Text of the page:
Picture Writing – How Jacki Kellum Wrote Her Debut Picture Book The Donkey’s Song

I am a painter, as well as a writer, and perhaps that is why I mentally “see” what I am writing before I begin to write. For years I have heard that children are either visual learners or verbal learners. I am both, but I am probably more visual than I am verbal.

I Call My Writing Style: Picture Writing

Please allow me to explain. When I am writing, I close my eyes, and I simply type, describing what my mind is seeing, and that is how I wrote The Donkey’s Song.

I grew up in a Southern Baptist Church, and throughout my childhood, I heard the Christmas Nativity Story at least 3 times a year. Other than that, I was in at least 1 Christmas Pageant a year, and when I began writing picture books, something within me kept nagging me to write The Nativity Story. I was compelled to write it.

For a long while, I resisted that urge. I had been told that picture books with any overtones of religion would never sell to a mainstream book market.

[Picture Book Tip #1 for Today – Don’t Believe Everything That Other People Tell You About Which Picture Books Will and Will Not Sell-  Also Remember that MANY people told Rowling that Harry Potter would never sell.]

But back to me and my Christmas story. Finally, I gave in and simply shut my eyes and began visualizing the Christmas story–one scene at a time.  And scene by scene, I began to type the words that described the images inside my mind of the Nativity Story. Like a movie, the whole thing played in my mind’s eye. I recalled those images from the pictures that I saw in Sunday School, but hey! I was a child during the 1950s, and the Sunday School pictures weren’t great then, but I have always had a great imagination. When I was a tiny child, my mind began giving form to the Nativity Story. When I began writing The Donkey’s Song, I primarily recalled the images that I had formed in my mind long ago. To this day, I can still see the stream of scenes that sprang from my childlike fascination with the wonder of the Nativity. When I am picture writing, I look for inspiration from the images that have formed inside me.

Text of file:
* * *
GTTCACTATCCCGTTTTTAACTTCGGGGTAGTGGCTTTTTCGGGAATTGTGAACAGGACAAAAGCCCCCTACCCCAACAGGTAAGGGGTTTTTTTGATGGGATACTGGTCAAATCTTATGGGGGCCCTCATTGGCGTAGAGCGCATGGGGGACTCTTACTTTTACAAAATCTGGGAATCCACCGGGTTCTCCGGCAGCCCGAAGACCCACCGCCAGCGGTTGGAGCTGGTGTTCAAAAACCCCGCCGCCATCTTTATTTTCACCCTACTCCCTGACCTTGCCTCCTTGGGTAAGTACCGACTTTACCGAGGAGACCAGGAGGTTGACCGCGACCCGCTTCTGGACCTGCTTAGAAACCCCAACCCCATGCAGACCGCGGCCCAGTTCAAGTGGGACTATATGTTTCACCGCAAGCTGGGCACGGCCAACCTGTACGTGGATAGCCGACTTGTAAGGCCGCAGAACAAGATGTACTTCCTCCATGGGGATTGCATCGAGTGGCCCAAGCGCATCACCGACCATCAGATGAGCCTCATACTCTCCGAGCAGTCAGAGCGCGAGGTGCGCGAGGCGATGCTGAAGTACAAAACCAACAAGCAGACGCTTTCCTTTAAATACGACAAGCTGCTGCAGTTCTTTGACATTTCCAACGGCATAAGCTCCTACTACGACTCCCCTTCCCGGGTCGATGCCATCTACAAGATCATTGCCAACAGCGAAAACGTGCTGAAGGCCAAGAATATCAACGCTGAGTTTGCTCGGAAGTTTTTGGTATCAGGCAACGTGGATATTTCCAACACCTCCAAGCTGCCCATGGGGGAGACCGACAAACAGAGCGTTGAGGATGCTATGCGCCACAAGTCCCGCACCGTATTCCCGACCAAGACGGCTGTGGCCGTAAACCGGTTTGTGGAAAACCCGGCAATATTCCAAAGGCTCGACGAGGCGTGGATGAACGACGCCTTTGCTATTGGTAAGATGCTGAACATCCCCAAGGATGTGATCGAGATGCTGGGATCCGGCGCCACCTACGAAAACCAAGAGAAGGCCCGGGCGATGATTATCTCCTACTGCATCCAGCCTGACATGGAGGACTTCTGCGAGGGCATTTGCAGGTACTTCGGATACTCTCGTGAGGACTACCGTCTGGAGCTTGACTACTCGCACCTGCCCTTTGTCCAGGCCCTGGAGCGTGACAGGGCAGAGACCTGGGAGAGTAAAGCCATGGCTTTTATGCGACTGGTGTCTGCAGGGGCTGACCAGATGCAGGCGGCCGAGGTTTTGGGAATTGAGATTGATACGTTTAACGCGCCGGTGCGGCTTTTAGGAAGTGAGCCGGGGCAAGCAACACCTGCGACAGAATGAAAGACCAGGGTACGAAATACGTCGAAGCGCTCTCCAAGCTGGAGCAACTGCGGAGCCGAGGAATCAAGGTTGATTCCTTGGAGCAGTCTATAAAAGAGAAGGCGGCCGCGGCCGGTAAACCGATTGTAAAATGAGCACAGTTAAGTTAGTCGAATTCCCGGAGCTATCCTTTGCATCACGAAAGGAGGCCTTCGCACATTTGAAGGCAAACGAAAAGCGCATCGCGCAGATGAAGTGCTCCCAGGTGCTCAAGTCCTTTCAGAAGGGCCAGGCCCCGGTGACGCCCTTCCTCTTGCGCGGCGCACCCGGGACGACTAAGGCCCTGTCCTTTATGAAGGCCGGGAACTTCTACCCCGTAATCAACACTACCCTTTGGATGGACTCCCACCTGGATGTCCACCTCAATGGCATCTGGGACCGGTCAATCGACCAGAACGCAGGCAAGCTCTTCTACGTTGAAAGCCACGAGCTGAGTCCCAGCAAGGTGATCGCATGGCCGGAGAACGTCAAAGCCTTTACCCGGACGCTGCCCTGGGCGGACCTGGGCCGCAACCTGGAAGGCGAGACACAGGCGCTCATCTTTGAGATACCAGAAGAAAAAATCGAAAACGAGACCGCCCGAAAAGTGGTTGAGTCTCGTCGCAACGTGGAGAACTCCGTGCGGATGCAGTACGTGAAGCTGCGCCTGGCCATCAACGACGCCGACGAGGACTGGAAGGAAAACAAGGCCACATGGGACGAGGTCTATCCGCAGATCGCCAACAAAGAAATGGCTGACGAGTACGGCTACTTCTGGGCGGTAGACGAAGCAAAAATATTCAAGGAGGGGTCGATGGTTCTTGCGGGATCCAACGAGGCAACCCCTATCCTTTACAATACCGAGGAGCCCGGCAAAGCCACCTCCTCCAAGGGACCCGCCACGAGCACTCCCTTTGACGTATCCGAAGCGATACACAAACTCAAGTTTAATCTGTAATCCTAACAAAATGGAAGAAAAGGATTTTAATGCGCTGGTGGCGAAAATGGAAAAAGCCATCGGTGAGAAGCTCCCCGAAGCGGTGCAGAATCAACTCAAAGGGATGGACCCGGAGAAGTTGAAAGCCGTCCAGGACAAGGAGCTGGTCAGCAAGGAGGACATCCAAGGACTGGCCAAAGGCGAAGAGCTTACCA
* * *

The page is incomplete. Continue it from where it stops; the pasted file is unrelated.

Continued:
Even when I am creating a story from scratch, I visualize the scenes of the book as they come to me, and again, I simply describe what I see.

The interesting thing is that the  words come to me in rhyme, but I’ll  talk rhyme in another post.